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The Hard Road Premiere and Reviews!
 
By Janna Trevisanut
Date: 3/14/2003
The Hard Road Premiere and Reviews!
 

The Hard Road Premiere

Oakley Interplanetary Headquarters, Irvine, California
8 March 2003

Okay, so maybe I'm not with it, but the last thing I expected when we drove up to the hilltop Oakley Interplanetary Headquarters was a building with huge spikes protruding from the exterior walls; it looked like a cross between a fortress and a galactic cruiser. The entrance looked like...well, I don't know - see for yourself.

The surprises continued on entering the lobby. I spied the visitor chairs against the wall; full-on F-16 jet fighter pilot seats, which I of course mistook for something else. I'm sure I didn't make any friends of the people sitting in them when I said, "Oh look, electric chairs!"


Well, I think they look like electric chairs...

So this was Oakley headquarters - a huge, dimly-lit lobby that looked like a dungeon but with a Formula race car shell on the far wall and a nicely polished, full size torpedo mounted on the floor. Right. But the place does kind of grow on you...Anyway, the appointed time arrived and we filed through heavy metal doors into the film room at the far end of the lobby. Aside from the Borg-looking speaker's podium, the normal film room was normal. Phew.


Here's the Daily Peloton's college professor Locutus looking right at home

The Hard Road Review

The Hard Road did not resemble the Oakley setting in any way, however. It is a full length documentary narrated by Keith David (who plays the CIA Director in the newly-released film Cody Banks), a tale of the 2001 NRC race season and the NetZero team.

The Hard Road is very clever on many levels, which I believe will satisfy long-standing race fans as well as absolute newbies. Not only does the film introduce the newly formed team of six rookies and two seasoned professionals (Graeme Miller and Jamie Paolinetti), but walks the viewer through what a pro team does and why. With this foundation you move forward, learning more about the team members and how they approach each competition, their race strategy and how it plays out in an absolute ton of excellent racing footage from across the United States: The Shelby Crit, the gnarly Athens Twilight, Manhattan Beach and the First Union Cycling Series, to name a few. The aerial footage of the US Pro Manayunk Wall climbs is stellar, not to mention the absolute perfect view of Fred Rodriguez's stunning winning move. For the race footage alone (which is complimented all through by David's excellent race commentary) this film is worth it.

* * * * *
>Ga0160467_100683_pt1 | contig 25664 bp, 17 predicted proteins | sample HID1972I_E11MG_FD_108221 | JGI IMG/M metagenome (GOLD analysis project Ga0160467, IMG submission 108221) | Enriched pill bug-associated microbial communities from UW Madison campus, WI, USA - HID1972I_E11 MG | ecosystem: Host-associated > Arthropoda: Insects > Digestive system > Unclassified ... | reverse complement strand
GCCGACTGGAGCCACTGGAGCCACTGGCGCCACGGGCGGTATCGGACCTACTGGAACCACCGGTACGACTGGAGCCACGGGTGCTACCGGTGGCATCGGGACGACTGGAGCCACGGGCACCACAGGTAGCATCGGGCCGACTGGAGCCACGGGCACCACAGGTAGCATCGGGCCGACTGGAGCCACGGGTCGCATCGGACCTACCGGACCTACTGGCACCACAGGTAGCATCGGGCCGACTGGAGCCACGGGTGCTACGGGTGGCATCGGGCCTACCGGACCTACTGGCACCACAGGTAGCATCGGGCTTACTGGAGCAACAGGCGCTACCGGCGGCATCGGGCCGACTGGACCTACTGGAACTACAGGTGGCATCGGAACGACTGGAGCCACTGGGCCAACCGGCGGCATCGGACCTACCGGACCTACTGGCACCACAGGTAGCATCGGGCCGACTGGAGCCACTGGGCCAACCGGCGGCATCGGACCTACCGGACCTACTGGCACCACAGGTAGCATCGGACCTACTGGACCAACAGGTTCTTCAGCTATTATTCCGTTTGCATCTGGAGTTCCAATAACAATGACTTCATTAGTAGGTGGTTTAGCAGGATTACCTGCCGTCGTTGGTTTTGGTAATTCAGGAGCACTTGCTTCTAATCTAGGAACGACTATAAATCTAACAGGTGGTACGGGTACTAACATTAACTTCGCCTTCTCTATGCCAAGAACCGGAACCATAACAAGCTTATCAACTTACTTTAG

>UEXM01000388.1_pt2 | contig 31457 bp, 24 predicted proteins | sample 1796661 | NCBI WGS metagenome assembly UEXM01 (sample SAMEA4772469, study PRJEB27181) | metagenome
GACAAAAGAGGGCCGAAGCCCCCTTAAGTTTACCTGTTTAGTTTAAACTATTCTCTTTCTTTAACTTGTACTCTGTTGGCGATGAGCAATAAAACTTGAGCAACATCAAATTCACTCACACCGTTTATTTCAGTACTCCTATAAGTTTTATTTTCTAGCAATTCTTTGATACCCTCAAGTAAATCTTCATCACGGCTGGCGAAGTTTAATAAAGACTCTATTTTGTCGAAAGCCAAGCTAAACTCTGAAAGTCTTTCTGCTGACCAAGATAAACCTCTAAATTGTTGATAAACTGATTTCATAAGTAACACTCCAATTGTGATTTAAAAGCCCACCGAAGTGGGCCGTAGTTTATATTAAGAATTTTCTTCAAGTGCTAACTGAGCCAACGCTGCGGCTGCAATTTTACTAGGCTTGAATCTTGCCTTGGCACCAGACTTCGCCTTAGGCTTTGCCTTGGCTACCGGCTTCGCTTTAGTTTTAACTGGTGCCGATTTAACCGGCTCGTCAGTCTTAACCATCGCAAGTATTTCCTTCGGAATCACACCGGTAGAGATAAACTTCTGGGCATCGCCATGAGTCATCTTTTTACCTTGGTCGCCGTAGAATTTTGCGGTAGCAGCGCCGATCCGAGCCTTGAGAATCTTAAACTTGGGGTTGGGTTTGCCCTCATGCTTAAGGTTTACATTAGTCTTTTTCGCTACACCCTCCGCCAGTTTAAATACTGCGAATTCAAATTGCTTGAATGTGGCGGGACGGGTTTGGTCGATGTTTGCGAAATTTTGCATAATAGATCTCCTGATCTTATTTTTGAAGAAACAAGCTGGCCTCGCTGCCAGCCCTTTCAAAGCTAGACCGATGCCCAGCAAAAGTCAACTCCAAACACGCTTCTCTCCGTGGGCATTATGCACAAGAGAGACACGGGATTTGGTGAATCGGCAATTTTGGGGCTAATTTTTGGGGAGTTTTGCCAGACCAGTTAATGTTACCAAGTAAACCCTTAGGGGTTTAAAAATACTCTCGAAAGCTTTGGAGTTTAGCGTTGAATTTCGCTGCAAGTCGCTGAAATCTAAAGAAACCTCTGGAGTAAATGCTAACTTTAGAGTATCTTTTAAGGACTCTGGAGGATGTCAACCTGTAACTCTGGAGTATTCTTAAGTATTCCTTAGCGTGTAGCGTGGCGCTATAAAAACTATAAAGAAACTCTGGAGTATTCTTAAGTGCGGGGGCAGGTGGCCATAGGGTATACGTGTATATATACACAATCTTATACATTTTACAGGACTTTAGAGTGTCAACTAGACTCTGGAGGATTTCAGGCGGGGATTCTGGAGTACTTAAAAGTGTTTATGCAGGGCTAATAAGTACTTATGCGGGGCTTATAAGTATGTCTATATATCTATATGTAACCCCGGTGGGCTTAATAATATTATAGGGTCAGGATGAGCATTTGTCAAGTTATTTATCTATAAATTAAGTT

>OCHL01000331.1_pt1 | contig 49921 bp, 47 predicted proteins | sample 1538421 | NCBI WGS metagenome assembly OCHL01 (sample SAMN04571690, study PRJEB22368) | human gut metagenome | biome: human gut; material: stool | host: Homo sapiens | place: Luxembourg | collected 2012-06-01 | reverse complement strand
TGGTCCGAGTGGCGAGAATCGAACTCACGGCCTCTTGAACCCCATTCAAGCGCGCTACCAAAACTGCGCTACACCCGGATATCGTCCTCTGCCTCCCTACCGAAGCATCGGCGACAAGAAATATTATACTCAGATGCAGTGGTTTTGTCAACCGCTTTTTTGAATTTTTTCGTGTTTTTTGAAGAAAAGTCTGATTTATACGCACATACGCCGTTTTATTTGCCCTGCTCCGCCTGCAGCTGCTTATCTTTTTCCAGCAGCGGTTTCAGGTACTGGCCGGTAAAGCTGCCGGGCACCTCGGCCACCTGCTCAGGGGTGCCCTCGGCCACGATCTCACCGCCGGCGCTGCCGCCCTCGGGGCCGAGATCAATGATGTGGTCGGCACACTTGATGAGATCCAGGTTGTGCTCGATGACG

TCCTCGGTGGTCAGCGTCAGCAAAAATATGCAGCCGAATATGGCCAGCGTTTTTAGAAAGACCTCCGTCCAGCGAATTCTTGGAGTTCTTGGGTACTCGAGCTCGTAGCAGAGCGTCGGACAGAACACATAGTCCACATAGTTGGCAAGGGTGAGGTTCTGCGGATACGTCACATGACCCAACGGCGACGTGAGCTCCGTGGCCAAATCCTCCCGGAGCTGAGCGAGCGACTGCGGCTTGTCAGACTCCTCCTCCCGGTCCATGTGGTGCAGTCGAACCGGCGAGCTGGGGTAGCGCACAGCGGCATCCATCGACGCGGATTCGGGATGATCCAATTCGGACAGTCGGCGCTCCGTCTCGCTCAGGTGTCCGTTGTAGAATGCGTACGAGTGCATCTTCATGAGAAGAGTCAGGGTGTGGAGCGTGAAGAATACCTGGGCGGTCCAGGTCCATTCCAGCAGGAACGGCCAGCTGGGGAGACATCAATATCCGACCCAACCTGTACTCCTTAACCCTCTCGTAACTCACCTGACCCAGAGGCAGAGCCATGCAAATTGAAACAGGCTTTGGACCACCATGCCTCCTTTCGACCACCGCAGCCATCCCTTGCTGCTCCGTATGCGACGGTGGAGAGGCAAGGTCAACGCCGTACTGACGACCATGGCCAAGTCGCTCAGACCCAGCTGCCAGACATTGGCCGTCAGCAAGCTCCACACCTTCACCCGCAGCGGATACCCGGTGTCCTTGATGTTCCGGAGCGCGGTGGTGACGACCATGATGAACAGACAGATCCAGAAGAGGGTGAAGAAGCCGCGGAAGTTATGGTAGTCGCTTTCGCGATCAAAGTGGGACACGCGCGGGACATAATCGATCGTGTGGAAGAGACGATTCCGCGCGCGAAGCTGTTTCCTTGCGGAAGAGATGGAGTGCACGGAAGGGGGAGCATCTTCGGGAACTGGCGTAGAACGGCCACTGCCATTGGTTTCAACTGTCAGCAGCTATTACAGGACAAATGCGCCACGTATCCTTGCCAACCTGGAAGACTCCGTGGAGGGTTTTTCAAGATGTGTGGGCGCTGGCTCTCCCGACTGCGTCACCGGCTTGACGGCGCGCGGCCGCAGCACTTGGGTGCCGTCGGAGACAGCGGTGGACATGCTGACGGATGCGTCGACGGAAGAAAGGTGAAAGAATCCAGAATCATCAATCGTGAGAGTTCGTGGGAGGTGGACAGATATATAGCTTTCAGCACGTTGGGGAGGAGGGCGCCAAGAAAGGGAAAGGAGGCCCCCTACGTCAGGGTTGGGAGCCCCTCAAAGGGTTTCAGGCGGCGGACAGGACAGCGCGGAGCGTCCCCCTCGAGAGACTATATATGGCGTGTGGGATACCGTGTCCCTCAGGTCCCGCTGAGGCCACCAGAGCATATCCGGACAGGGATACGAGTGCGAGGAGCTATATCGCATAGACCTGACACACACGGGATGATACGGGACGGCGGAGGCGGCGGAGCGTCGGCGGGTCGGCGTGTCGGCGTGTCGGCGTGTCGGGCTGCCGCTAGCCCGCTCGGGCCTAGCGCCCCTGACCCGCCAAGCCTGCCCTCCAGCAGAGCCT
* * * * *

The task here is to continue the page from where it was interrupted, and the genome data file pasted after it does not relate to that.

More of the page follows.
One thing that Paolinetti said was a real trick to capture, but which he did, was the speed of racing - being able to really show it on the screen. And he also captures another key aspect; the amount of grueling physical work that is pro cycling. For example, you see the team have their asses handed to them on a plate early in the First Union week - they have already ridden and trained hard in preparation, and know they have come to ride in the "big league," but... He also demonstrates this in another particularly unique way that was my favorite part of the film.

On another level, this documentary is about struggles, choices and lessons - who's selected for each race and why, who does the work and who is the designated rider; why they succeed or fail - both for the team and for the individuals. It has the "small," inside stories of dedication and perseverance that are not at all small - the man who supports his brother, enabling him to ride full time; the rider who works 12 hour shifts and then training virtually every other minute (and whose wife's friends do not all know she is married because they have never met him). Or the young Aussie from a family of cyclists who comes to the US to try his luck, or the rider who should be in the hospital after crashing headlong into a curb but who rides the next day's race instead. The film is not always "comfortable" - Paolinetti does not pull any punches - and at times it is very funny, but he succeeds precisely because this is the way to show pro cycling - up close and personal.

So here's what I think about The Hard Road: Not only does it give die-hard racing fans a thoroughly inside look at a pro team and a season's worth of killer US racing, but I believe it will open doors to new cycling fans - in an hour and a half they know enough about pro cycling to want more.

Speaking to Paolinetti's mother after the film, she said she'd brought a friend with her to the premiere who knew absolutely nothing about cycling. When the film was finished, the friend insisted that Mrs. Paolinetti help her learn more; such was her new-found excitement for the sport after watching the film. That is exactly how I think it will be received by new audiences, and for you seasoned fans, I recommend you not miss the opportunity to see it.

More The Hard Road Reviews!

Reviews by Vaughn Trevi, Ryan Barrett and Locutus

By Jaime Nichols

Thanks to Oakley for the exterior shot.


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